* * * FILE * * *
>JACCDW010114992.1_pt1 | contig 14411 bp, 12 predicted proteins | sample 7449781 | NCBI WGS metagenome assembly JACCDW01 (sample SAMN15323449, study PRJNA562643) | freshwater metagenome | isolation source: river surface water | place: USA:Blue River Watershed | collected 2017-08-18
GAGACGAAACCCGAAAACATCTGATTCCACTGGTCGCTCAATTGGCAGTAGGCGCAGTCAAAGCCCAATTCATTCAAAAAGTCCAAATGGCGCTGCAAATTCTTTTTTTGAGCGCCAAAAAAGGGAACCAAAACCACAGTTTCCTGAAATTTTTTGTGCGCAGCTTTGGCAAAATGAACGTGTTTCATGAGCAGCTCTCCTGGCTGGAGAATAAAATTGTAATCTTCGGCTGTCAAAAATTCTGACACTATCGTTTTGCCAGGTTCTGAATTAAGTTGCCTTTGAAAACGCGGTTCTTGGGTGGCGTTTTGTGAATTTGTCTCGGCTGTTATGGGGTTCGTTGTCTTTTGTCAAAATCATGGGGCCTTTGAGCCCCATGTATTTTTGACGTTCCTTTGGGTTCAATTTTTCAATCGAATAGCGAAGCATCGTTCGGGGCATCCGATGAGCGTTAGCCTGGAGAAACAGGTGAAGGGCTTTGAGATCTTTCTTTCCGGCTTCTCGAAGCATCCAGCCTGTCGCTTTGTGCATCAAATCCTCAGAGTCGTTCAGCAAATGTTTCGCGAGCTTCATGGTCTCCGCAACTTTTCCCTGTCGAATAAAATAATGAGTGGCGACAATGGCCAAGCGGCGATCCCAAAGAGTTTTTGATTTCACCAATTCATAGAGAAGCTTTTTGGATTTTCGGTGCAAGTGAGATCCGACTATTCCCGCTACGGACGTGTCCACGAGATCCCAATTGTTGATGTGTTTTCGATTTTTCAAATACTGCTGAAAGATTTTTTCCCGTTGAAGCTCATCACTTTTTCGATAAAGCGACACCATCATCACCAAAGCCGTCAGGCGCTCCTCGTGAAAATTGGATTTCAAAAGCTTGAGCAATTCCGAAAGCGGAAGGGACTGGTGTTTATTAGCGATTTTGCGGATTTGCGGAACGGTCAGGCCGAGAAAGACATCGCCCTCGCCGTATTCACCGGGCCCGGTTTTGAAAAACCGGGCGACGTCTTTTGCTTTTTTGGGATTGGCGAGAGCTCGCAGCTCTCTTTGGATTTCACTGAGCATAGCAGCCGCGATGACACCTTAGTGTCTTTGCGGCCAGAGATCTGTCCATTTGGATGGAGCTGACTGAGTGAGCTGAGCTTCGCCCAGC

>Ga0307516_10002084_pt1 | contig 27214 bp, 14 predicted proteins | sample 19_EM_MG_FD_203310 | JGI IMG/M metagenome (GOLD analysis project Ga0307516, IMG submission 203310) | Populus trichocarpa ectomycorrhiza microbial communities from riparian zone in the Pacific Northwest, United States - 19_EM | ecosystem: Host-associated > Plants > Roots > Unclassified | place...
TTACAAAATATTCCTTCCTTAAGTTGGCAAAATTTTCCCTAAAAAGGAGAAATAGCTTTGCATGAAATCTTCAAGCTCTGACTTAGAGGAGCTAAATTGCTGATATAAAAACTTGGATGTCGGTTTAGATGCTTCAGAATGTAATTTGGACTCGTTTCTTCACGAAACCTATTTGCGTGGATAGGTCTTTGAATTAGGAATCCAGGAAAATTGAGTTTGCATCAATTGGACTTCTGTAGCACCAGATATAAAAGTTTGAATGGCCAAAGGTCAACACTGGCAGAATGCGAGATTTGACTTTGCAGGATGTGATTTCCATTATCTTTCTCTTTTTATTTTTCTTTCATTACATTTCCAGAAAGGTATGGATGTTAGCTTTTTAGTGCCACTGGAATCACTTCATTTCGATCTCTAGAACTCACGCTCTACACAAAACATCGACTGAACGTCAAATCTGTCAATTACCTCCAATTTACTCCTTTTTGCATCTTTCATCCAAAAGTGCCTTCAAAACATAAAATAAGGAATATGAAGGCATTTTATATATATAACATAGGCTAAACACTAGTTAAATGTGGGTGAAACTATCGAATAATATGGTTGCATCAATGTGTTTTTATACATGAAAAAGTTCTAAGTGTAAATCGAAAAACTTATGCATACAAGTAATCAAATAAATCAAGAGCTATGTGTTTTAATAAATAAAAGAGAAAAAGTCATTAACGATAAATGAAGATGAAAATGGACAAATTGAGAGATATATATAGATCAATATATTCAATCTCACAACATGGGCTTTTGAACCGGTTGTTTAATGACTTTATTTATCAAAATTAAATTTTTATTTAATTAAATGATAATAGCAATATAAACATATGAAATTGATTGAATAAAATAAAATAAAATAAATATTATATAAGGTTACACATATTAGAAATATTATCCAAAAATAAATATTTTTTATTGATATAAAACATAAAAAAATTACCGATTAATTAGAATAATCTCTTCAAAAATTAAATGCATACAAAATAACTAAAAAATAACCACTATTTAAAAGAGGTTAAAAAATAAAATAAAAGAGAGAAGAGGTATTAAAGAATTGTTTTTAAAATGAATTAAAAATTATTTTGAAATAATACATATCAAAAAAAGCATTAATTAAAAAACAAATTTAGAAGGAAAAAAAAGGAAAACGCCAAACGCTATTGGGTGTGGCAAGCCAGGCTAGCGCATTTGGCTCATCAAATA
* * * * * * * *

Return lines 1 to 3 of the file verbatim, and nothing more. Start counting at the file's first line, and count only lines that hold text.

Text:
>JACCDW010114992.1_pt1 | contig 14411 bp, 12 predicted proteins | sample 7449781 | NCBI WGS metagenome assembly JACCDW01 (sample SAMN15323449, study PRJNA562643) | freshwater metagenome | isolation source: river surface water | place: USA:Blue River Watershed | collected 2017-08-18
GAGACGAAACCCGAAAACATCTGATTCCACTGGTCGCTCAATTGGCAGTAGGCGCAGTCAAAGCCCAATTCATTCAAAAAGTCCAAATGGCGCTGCAAATTCTTTTTTTGAGCGCCAAAAAAGGGAACCAAAACCACAGTTTCCTGAAATTTTTTGTGCGCAGCTTTGGCAAAATGAACGTGTTTCATGAGCAGCTCTCCTGGCTGGAGAATAAAATTGTAATCTTCGGCTGTCAAAAATTCTGACACTATCGTTTTGCCAGGTTCTGAATTAAGTTGCCTTTGAAAACGCGGTTCTTGGGTGGCGTTTTGTGAATTTGTCTCGGCTGTTATGGGGTTCGTTGTCTTTTGTCAAAATCATGGGGCCTTTGAGCCCCATGTATTTTTGACGTTCCTTTGGGTTCAATTTTTCAATCGAATAGCGAAGCATCGTTCGGGGCATCCGATGAGCGTTAGCCTGGAGAAACAGGTGAAGGGCTTTGAGATCTTTCTTTCCGGCTTCTCGAAGCATCCAGCCTGTCGCTTTGTGCATCAAATCCTCAGAGTCGTTCAGCAAATGTTTCGCGAGCTTCATGGTCTCCGCAACTTTTCCCTGTCGAATAAAATAATGAGTGGCGACAATGGCCAAGCGGCGATCCCAAAGAGTTTTTGATTTCACCAATTCATAGAGAAGCTTTTTGGATTTTCGGTGCAAGTGAGATCCGACTATTCCCGCTACGGACGTGTCCACGAGATCCCAATTGTTGATGTGTTTTCGATTTTTCAAATACTGCTGAAAGATTTTTTCCCGTTGAAGCTCATCACTTTTTCGATAAAGCGACACCATCATCACCAAAGCCGTCAGGCGCTCCTCGTGAAAATTGGATTTCAAAAGCTTGAGCAATTCCGAAAGCGGAAGGGACTGGTGTTTATTAGCGATTTTGCGGATTTGCGGAACGGTCAGGCCGAGAAAGACATCGCCCTCGCCGTATTCACCGGGCCCGGTTTTGAAAAACCGGGCGACGTCTTTTGCTTTTTTGGGATTGGCGAGAGCTCGCAGCTCTCTTTGGATTTCACTGAGCATAGCAGCCGCGATGACACCTTAGTGTCTTTGCGGCCAGAGATCTGTCCATTTGGATGGAGCTGACTGAGTGAGCTGAGCTTCGCCCAGC

>Ga0307516_10002084_pt1 | contig 27214 bp, 14 predicted proteins | sample 19_EM_MG_FD_203310 | JGI IMG/M metagenome (GOLD analysis project Ga0307516, IMG submission 203310) | Populus trichocarpa ectomycorrhiza microbial communities from riparian zone in the Pacific Northwest, United States - 19_EM | ecosystem: Host-associated > Plants > Roots > Unclassified | place...